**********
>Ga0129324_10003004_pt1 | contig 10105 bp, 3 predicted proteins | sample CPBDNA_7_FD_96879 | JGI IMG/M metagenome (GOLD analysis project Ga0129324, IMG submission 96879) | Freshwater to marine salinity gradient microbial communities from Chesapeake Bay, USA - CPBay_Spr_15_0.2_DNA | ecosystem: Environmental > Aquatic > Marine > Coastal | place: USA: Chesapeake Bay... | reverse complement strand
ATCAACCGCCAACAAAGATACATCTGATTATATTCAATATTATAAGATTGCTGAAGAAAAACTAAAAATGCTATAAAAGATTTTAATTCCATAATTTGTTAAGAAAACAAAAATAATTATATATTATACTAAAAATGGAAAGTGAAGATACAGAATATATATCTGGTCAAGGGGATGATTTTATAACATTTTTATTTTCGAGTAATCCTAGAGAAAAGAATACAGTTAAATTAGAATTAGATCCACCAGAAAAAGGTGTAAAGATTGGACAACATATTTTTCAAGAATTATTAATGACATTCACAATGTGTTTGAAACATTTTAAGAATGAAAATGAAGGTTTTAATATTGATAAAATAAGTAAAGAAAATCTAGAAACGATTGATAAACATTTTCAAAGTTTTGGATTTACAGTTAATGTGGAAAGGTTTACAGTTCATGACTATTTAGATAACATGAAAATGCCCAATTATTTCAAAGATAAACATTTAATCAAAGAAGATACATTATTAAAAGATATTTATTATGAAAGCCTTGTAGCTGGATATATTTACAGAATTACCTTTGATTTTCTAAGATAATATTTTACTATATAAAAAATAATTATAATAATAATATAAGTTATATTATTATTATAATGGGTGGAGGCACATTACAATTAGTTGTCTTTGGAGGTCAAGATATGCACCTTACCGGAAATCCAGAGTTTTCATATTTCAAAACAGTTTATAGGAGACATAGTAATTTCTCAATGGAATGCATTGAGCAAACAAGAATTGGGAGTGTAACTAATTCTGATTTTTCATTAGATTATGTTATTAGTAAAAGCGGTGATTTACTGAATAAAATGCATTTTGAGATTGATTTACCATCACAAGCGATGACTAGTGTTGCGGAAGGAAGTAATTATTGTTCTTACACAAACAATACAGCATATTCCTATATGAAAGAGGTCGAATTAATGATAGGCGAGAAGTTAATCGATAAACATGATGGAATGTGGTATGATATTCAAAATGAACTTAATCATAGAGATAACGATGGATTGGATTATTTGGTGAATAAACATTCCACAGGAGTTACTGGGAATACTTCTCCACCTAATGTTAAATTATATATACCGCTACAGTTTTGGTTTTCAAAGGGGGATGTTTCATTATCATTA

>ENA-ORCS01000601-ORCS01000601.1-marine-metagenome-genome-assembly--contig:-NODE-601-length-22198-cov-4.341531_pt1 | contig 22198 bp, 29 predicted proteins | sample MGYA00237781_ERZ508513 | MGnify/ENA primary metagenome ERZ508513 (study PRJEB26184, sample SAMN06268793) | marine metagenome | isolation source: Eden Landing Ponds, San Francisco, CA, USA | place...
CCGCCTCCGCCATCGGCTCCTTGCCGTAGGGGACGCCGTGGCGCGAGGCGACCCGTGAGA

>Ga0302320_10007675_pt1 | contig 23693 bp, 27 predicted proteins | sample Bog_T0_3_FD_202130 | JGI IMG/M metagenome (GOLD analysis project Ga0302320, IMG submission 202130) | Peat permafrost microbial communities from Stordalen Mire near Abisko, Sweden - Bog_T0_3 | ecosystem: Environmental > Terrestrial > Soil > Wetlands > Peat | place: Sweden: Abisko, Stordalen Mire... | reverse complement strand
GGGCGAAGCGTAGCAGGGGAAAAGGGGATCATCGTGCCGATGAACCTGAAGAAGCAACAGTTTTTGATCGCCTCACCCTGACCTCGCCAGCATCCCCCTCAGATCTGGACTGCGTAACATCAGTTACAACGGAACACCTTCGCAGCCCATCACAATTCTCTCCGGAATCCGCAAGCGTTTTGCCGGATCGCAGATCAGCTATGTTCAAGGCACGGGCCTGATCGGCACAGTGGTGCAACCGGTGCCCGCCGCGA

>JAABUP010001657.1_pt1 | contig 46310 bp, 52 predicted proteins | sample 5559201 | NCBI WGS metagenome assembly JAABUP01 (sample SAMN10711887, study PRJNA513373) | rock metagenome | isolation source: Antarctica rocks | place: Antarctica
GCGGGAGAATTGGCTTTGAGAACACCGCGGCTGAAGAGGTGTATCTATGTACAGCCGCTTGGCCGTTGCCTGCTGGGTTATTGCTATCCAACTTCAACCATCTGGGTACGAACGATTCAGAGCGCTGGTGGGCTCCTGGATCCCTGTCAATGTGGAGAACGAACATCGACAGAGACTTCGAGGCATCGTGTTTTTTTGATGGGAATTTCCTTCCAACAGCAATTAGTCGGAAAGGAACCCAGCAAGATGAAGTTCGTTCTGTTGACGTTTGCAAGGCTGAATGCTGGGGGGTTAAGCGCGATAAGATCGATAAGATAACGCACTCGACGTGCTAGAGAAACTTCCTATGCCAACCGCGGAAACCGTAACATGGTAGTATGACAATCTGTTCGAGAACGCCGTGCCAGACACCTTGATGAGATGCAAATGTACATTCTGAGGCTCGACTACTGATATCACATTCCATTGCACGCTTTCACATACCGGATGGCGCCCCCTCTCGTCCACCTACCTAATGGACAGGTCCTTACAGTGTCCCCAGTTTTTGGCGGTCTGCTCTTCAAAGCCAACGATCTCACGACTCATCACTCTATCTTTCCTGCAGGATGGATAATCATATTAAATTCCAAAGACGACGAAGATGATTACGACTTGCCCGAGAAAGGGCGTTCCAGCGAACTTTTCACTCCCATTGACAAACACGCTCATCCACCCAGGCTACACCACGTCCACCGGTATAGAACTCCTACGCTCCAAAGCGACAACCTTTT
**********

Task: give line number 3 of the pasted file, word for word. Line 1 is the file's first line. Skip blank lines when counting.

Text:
>ENA-ORCS01000601-ORCS01000601.1-marine-metagenome-genome-assembly--contig:-NODE-601-length-22198-cov-4.341531_pt1 | contig 22198 bp, 29 predicted proteins | sample MGYA00237781_ERZ508513 | MGnify/ENA primary metagenome ERZ508513 (study PRJEB26184, sample SAMN06268793) | marine metagenome | isolation source: Eden Landing Ponds, San Francisco, CA, USA | place...